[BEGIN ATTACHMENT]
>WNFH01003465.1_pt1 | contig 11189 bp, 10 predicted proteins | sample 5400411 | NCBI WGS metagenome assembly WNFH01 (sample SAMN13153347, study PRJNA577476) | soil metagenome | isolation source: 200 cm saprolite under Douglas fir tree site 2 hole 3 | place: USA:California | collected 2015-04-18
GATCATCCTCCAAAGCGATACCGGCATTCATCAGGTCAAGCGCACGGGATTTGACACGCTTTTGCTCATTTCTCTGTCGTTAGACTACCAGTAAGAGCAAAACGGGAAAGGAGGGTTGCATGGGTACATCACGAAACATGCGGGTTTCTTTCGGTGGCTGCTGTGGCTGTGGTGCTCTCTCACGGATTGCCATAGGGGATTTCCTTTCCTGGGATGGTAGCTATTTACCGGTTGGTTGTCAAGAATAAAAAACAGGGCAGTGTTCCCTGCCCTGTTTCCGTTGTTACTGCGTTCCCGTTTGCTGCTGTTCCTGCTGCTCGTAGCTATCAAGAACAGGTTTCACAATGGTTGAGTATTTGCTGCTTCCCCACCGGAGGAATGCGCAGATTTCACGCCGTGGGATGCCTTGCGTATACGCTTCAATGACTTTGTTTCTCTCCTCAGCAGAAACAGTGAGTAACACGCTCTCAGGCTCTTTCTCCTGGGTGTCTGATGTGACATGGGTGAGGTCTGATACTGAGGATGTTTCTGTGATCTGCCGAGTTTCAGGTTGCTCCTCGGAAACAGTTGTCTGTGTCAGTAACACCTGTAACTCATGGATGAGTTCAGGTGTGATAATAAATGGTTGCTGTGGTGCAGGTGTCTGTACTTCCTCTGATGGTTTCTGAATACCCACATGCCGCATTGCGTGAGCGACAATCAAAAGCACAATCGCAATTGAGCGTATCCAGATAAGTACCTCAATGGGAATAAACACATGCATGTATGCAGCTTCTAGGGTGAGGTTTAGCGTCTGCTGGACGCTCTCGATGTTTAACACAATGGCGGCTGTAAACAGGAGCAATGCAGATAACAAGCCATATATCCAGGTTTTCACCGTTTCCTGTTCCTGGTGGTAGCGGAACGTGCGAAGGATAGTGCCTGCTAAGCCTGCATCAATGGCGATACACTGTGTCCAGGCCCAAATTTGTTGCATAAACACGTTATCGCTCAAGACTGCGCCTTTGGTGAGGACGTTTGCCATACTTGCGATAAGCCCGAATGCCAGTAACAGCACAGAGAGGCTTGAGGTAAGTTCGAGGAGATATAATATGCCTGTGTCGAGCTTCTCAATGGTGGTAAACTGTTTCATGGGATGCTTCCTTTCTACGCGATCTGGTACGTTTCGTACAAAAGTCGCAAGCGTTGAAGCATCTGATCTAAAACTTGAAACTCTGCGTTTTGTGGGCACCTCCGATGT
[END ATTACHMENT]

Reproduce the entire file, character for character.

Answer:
>WNFH01003465.1_pt1 | contig 11189 bp, 10 predicted proteins | sample 5400411 | NCBI WGS metagenome assembly WNFH01 (sample SAMN13153347, study PRJNA577476) | soil metagenome | isolation source: 200 cm saprolite under Douglas fir tree site 2 hole 3 | place: USA:California | collected 2015-04-18
GATCATCCTCCAAAGCGATACCGGCATTCATCAGGTCAAGCGCACGGGATTTGACACGCTTTTGCTCATTTCTCTGTCGTTAGACTACCAGTAAGAGCAAAACGGGAAAGGAGGGTTGCATGGGTACATCACGAAACATGCGGGTTTCTTTCGGTGGCTGCTGTGGCTGTGGTGCTCTCTCACGGATTGCCATAGGGGATTTCCTTTCCTGGGATGGTAGCTATTTACCGGTTGGTTGTCAAGAATAAAAAACAGGGCAGTGTTCCCTGCCCTGTTTCCGTTGTTACTGCGTTCCCGTTTGCTGCTGTTCCTGCTGCTCGTAGCTATCAAGAACAGGTTTCACAATGGTTGAGTATTTGCTGCTTCCCCACCGGAGGAATGCGCAGATTTCACGCCGTGGGATGCCTTGCGTATACGCTTCAATGACTTTGTTTCTCTCCTCAGCAGAAACAGTGAGTAACACGCTCTCAGGCTCTTTCTCCTGGGTGTCTGATGTGACATGGGTGAGGTCTGATACTGAGGATGTTTCTGTGATCTGCCGAGTTTCAGGTTGCTCCTCGGAAACAGTTGTCTGTGTCAGTAACACCTGTAACTCATGGATGAGTTCAGGTGTGATAATAAATGGTTGCTGTGGTGCAGGTGTCTGTACTTCCTCTGATGGTTTCTGAATACCCACATGCCGCATTGCGTGAGCGACAATCAAAAGCACAATCGCAATTGAGCGTATCCAGATAAGTACCTCAATGGGAATAAACACATGCATGTATGCAGCTTCTAGGGTGAGGTTTAGCGTCTGCTGGACGCTCTCGATGTTTAACACAATGGCGGCTGTAAACAGGAGCAATGCAGATAACAAGCCATATATCCAGGTTTTCACCGTTTCCTGTTCCTGGTGGTAGCGGAACGTGCGAAGGATAGTGCCTGCTAAGCCTGCATCAATGGCGATACACTGTGTCCAGGCCCAAATTTGTTGCATAAACACGTTATCGCTCAAGACTGCGCCTTTGGTGAGGACGTTTGCCATACTTGCGATAAGCCCGAATGCCAGTAACAGCACAGAGAGGCTTGAGGTAAGTTCGAGGAGATATAATATGCCTGTGTCGAGCTTCTCAATGGTGGTAAACTGTTTCATGGGATGCTTCCTTTCTACGCGATCTGGTACGTTTCGTACAAAAGTCGCAAGCGTTGAAGCATCTGATCTAAAACTTGAAACTCTGCGTTTTGTGGGCACCTCCGATGT